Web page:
Here are some ways to help your child recognize and express big feelings:
- Books can be especially good for helping kids learn emotions (though you’ll want to try this strategy when kids aren’t mid-tantrum)! While reading, point out and name different feelings. You can say, “That boy is really angry. Grrr!” Or, “It’s so frustrating when you’re trying to tie your shoelaces and you can’t quite get it.” Or, “That girl is disappointed that the rain ruined her family’s picnic.”
- Remind kids to use words to express themselves. Rather than throwing something, encourage them to say, “I’m mad,” or “Can you please help me?” Labeling feelings is a step toward greater maturity and self-control.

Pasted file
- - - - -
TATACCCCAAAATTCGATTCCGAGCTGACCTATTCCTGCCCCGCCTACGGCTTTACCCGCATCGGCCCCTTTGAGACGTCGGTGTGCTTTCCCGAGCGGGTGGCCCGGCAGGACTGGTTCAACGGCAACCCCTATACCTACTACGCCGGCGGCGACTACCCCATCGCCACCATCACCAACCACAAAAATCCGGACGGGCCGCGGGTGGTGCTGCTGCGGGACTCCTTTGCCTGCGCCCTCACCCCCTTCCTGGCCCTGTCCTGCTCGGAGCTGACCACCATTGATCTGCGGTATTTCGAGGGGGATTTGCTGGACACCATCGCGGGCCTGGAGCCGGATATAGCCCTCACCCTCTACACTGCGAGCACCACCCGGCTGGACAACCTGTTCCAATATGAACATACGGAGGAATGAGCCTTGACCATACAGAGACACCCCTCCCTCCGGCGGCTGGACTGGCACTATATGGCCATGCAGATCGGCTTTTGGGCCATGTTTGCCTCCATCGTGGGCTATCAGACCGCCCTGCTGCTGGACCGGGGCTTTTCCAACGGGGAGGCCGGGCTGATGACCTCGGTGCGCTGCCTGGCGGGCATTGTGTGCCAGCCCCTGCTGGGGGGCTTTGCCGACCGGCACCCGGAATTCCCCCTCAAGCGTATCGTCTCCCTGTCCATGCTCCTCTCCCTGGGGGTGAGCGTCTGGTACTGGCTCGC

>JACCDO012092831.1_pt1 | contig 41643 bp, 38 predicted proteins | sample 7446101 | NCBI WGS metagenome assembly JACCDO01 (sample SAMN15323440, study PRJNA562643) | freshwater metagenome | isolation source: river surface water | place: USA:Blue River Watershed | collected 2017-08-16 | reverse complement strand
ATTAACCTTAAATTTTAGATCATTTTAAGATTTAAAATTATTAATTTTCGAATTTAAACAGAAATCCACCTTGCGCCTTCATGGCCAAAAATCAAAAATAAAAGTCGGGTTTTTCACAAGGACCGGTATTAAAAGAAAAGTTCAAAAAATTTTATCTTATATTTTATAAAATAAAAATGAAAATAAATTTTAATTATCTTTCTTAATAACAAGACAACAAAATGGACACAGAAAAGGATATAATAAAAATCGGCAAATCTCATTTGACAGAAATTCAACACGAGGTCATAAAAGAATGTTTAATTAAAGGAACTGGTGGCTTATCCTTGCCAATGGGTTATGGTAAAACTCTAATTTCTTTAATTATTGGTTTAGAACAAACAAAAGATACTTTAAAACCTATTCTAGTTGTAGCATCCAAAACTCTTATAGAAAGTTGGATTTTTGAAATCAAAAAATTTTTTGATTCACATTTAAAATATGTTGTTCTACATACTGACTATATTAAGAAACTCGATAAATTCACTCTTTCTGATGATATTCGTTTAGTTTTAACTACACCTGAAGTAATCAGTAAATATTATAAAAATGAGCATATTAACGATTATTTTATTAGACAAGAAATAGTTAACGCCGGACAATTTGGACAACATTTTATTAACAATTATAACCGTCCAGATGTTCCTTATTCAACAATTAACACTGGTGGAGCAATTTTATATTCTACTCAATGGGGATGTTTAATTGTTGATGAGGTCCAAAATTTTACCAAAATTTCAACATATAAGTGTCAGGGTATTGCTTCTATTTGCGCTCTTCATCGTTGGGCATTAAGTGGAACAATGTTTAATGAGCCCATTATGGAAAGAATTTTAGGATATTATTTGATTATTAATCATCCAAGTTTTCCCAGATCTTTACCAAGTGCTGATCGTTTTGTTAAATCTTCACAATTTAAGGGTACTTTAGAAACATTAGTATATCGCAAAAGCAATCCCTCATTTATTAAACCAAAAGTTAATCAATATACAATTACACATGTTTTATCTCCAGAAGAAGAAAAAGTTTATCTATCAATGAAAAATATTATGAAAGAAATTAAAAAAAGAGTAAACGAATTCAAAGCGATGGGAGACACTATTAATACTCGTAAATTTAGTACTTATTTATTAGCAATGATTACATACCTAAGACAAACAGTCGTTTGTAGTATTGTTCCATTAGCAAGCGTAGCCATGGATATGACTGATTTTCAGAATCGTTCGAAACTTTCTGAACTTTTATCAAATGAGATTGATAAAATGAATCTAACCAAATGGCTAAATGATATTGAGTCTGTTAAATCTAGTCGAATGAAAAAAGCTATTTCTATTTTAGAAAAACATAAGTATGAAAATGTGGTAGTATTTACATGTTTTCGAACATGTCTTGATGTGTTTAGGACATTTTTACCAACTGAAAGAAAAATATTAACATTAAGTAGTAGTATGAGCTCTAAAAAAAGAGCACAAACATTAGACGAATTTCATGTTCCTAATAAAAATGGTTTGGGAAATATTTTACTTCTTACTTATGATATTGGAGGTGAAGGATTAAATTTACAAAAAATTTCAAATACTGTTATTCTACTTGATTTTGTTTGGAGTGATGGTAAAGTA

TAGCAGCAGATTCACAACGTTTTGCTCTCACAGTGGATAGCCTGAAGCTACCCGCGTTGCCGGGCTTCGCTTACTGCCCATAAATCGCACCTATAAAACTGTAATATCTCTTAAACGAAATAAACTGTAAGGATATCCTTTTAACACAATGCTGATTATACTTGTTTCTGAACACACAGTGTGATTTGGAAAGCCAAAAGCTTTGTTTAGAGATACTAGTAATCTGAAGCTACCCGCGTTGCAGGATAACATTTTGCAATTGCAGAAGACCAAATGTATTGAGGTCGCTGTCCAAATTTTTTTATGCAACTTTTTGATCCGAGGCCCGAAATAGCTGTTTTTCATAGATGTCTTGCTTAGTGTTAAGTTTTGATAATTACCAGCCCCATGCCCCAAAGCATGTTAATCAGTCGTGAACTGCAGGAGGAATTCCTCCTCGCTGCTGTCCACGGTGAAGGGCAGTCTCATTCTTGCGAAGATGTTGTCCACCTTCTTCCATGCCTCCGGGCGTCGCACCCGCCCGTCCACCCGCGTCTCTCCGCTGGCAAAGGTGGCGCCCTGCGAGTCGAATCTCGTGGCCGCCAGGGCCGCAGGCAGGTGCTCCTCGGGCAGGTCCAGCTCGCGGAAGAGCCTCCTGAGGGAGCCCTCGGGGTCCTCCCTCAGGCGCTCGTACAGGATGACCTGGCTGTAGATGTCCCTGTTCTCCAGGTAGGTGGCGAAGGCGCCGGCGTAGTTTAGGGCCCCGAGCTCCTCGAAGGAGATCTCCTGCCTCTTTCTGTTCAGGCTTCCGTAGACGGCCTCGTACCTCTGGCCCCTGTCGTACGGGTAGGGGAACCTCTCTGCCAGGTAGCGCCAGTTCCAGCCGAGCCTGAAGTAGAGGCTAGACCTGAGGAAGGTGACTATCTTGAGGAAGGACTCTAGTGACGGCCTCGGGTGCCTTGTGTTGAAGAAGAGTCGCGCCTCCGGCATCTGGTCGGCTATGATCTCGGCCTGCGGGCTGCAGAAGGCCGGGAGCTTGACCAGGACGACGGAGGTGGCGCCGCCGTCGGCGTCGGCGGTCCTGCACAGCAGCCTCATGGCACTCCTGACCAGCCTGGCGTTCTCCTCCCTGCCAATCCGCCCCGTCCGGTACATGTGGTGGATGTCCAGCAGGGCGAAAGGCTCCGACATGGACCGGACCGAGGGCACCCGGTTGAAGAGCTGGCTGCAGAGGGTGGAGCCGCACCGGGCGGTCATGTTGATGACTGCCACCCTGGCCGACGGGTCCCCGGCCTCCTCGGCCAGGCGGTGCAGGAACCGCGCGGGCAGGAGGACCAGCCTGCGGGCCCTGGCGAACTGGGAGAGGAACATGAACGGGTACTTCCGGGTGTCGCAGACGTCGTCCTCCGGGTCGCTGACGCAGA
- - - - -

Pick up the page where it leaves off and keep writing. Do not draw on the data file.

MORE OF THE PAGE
- Offer empathy. Sometimes all that’s needed is for kids to know they’re being heard. For example: “I can see that you’re feeling sad,” or “It’s hard to wait your turn, isn’t it?” It’s also a good way to model using words, not actions, to express difficult emotions.
- When the strongest feelings are gone, help kids move on. Encourage them to take a few deep breaths or do a big whole-body stretch. Then suggest a new activity. Sometimes a bit of humor helps, too. Being able to move on—resilience—is a key life skill that you’ll be helping kids develop.